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mental health mondays :: the place to be?

at the beginning of the year, i wrote a post about global mental health statistics. it was a little pastiche of data pr0n, but all that i could really establish after putting all my statistical ducks in a row was that global mental health was probably even more complicated than you would think and that mental health was a huge problem almost everywhere. although i touched on issues of access to resources among the stats, i didn't focus on where treatments were the best and worst. but this week, i came across the results of a study released late last year that dealt with just that, albeit in one area only.

this study, conducted by the economist intelligence unit [an information branch of the group that's probably best known for publishing the economist magazine] and sponsored by a branch of janssen pharmaceutica, is quite a detailed look at europe, including all 28 e.c. members plus norway and switzerland. the methodology of the study is given on the page linked above, but the basic points of evaluation are the environment, access, opportunities [work being done towards the future] and governance. [you can download a very detailed version of the report in ms excel, with all the data arranged into convenient drill-down form, however you have to register with the site. i'll leave that decision to you, your computer and your internet connection.]

so what does europe have to tell us?

first of all let us congratulate the winner of the "best place to be crazy" sweepstakes

germany :: tops in soccer and psychiatry

but more generally...

wealth matters

there's no getting around it. the nations with the best outreach, the best access, the most support and the greatest chance for people with mental disorders to live happy, healthy lives reads a lot like a list of europe's largest economies, from top to bottom. germany, with the largest gdp in europe, ranks #1. bulgaria, with one of the smallest gdps in europe, comes dead last on the list, and a fairly distant last at that.

but it's not the only thing that matters

if only there were a word to describe switzerland's policies
estonia and slovenia, who rank just behind bulgaria in terms of gdp, punch wwwwaaaaaayyyyy above their weight when it comes to the quality of mental health care offered, finishing at 8th and 9th on the list overall. as you might expect, neither fares terribly well on indicators where financial investment is paramount [numbers of psychiatrists and psychiatric nurses, number of facilities and beds], but both have found ways to make their systems work in spite of this. estonia does extremely well in helping the mentally ill find stable employment and better than almost anyone in terms of the structure being laid down for the future. slovenia has a system that's built on accessibility, outpatient care and patient advocacy.

nor is money a guarantee of a better system. switzerland, one of the wealthiest countries in europe, fares terribly, coming an embarrassing 24th out of the 30 countries surveyed. switzerland finishes in the top ten in all the financial measurements and has the highest number of psychiatrists of any european country, but fails on every other front- faring particularly poorly in the areas that allow patients to live independently [areas where slovenia does particularly well].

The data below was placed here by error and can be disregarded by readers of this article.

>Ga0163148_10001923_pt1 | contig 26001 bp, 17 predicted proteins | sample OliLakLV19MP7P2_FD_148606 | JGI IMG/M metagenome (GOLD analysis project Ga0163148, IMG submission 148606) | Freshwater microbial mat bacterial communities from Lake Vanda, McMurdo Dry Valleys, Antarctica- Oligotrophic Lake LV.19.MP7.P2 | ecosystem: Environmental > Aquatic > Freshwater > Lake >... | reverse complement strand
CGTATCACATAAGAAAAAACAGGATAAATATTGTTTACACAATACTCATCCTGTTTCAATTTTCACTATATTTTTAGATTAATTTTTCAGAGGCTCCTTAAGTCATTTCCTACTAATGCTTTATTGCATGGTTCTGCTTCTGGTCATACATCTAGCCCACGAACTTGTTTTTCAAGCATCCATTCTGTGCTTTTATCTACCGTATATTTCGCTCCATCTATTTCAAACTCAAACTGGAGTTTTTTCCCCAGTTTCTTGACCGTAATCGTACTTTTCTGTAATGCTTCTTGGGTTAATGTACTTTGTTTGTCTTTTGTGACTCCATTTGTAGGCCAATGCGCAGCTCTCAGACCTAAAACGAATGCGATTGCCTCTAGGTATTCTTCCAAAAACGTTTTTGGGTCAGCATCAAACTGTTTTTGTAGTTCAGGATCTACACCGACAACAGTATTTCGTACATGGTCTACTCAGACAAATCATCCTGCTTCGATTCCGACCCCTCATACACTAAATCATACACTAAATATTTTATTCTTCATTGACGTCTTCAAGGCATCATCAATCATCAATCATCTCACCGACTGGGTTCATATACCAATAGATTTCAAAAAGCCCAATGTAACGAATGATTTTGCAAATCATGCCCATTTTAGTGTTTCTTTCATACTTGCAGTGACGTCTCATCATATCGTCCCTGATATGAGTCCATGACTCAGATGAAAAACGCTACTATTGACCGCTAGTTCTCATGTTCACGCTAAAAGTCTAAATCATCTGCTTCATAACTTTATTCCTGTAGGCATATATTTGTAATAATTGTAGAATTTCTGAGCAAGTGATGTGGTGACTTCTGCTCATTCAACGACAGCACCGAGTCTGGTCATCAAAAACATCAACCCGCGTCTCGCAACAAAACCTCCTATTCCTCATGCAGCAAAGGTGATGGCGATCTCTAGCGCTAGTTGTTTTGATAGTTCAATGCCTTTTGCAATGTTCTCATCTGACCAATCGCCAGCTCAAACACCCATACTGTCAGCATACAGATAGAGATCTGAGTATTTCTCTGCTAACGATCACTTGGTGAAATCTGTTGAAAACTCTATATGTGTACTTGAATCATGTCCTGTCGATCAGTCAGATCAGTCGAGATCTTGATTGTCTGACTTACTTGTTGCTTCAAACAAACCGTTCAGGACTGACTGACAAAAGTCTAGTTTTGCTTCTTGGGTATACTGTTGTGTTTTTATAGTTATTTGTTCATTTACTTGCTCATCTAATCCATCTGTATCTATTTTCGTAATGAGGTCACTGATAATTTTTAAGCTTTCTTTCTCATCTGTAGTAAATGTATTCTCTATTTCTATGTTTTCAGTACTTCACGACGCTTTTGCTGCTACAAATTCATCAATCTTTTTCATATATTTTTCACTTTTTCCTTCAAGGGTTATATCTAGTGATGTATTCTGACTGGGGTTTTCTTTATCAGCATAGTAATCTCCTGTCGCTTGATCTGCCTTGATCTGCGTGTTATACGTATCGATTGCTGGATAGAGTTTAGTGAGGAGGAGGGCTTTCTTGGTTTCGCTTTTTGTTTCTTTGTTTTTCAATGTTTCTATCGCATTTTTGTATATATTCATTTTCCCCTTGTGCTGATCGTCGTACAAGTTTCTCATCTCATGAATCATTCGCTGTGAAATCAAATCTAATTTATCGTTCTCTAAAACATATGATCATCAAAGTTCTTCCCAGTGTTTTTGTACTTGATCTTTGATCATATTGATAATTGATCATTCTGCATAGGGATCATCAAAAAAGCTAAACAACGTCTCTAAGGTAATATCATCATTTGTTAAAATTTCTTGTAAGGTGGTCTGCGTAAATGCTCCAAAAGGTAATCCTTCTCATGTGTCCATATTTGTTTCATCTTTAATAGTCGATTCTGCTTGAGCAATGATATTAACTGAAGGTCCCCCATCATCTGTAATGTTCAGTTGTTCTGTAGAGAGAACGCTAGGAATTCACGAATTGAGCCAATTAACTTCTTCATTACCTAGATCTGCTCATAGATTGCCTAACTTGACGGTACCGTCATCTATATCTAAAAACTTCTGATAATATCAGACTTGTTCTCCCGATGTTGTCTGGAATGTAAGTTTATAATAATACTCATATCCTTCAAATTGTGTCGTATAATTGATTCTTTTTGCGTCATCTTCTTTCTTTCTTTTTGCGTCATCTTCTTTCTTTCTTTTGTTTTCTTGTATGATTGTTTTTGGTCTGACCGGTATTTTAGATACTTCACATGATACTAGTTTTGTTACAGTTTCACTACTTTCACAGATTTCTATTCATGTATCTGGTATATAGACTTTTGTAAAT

in other words, the easiest way to maximize investment is to look at what can be done outside hospitals, by keeping patients at home and offering support rather than institutional care.

the best are aiming to stay the best

if you look at the list of who scores highest on the "opportunities" scale, it's more or less just a scrambled version of the existing top ten, with france more or less swapping places with the united kingdom. one would expect that those systems that are already the best would be the ones that had the least need of improvement, which does seem to be the case, but all of the countries that do well now seem to recognize that the work continues. that's an exceptionally important thing for other governments to note when developing their own policies.


rules are important

the countries that have the most legal protections in place- and the united kingdom far outpaces
all of these children are insane: who's going to recover?
everyone else in this regard- are the ones that score the best overall. while it's true that successive governments can overturn laws, such decisions tend to draw a lot of attention and, often, public outcry. giving the mentally ill the protection of the law basically forces governments to make plans that take those laws into consideration.

we need more information

one of the points addressed on the study's web site is that there is what they term a "data chasm". as much data as they've compiled, there are areas that are woefully lacking. in particular, there is a need to get patient feedback and to build that feedback into mental health care systems as a whole. only eight countries of the thirty have even indicated plans to do this [including patient empowerment superheroes slovenia] and none have made it mandatory.

i sincerely hope that this sort of research is expanded to look at other areas of the world, but i have a feeling that the results might be a little frightening. after all, social welfare programs are deeply entrenched in much of europe [even in areas where its adoption has been relatively recent, public healthcare is a priority for most governments]. that means that europe is likely better off than almost anywhere else in the world. the rest of us are just trying to catch up. 

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